Sam Allardyce

Sam Allardyce said monday that he was “very proud” to be named the new England manager, but refused to confirm that star striker Wayne Rooney would remain as captain.

The 61-year-old succeeds Roy Hodgson, who quit after England humiliatingly lost to minnows Iceland in the last 16 of Euro 2016, triggering another bout of soul-searching in English football.
The fate of Rooney – both as a starter in the team and as skipper – is among the weighty issues Allardyce will need to confront.

“It is far too early to make any predictions and I will not make any decisions until I meet the players and coaching staff,” said Allardyce, who revealed that Sammy Lee, an assistant to him at Bolton and who has previous England experience under Sven-Goran Eriksson, would be part of his backroom staff.

“It is my first day in and getting my feet under the table and meeting everyone.”
Allardyce, who looked relaxed to the extent he dispensed with the formal attire of a tie, said his strength was his well-earned reputation as a man capable of going in and motivating the players to believe in themselves.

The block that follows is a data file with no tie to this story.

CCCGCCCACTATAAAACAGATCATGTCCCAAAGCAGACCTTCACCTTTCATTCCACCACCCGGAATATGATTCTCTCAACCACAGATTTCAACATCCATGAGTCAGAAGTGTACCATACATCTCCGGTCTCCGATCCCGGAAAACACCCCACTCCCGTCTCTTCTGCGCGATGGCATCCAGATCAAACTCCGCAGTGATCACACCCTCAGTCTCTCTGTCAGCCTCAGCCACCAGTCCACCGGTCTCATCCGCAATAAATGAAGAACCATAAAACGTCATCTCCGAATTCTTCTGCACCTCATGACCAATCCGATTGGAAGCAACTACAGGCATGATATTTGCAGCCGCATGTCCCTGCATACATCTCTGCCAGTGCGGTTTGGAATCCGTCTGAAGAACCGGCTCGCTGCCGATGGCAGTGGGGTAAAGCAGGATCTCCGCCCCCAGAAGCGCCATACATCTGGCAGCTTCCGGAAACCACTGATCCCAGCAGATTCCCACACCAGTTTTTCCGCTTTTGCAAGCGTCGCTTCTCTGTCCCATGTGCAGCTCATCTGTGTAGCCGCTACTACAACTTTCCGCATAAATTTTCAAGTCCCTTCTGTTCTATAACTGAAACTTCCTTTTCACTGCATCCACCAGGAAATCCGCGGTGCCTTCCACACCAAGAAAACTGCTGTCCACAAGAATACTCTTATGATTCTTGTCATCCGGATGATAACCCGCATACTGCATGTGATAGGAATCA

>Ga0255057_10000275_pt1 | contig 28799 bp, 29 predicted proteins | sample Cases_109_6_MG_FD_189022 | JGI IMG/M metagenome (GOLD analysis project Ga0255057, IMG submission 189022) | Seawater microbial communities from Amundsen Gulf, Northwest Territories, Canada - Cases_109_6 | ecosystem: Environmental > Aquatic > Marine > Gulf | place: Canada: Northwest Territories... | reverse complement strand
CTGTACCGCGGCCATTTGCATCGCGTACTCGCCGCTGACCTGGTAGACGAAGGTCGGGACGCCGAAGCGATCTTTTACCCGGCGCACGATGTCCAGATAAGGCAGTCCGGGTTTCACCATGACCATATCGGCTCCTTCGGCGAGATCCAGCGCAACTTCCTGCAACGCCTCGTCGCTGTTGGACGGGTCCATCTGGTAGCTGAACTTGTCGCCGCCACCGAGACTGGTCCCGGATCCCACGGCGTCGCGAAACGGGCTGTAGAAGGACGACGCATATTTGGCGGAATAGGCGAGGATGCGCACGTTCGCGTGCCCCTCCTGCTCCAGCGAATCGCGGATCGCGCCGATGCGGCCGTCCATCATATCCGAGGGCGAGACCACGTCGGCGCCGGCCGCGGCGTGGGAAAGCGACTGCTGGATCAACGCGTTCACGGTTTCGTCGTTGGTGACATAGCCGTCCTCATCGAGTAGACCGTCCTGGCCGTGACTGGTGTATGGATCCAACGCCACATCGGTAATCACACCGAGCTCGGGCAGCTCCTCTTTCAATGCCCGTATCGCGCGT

“It is 10 years since I was last interviewed and to be here is a huge thrill for me,” said Allardyce, who lost out to Steve McClaren after Eriksson stepped down following the 2006 World Cup.

“I fit the chair, I hope I do and I have the experience to pass on and to challenge the team and myself.
“Man-management is my biggest asset – one, to help the players enjoy themselves, and two, to make them better than they already are.

“I have a reputation for turning a club around very quickly but I consider myself to be much more than that.
“I can turn things around and I start doing that by getting among the staff and the team and setting out on a journey.
“To be a successful journey, though, it has to be everybody pulling together.”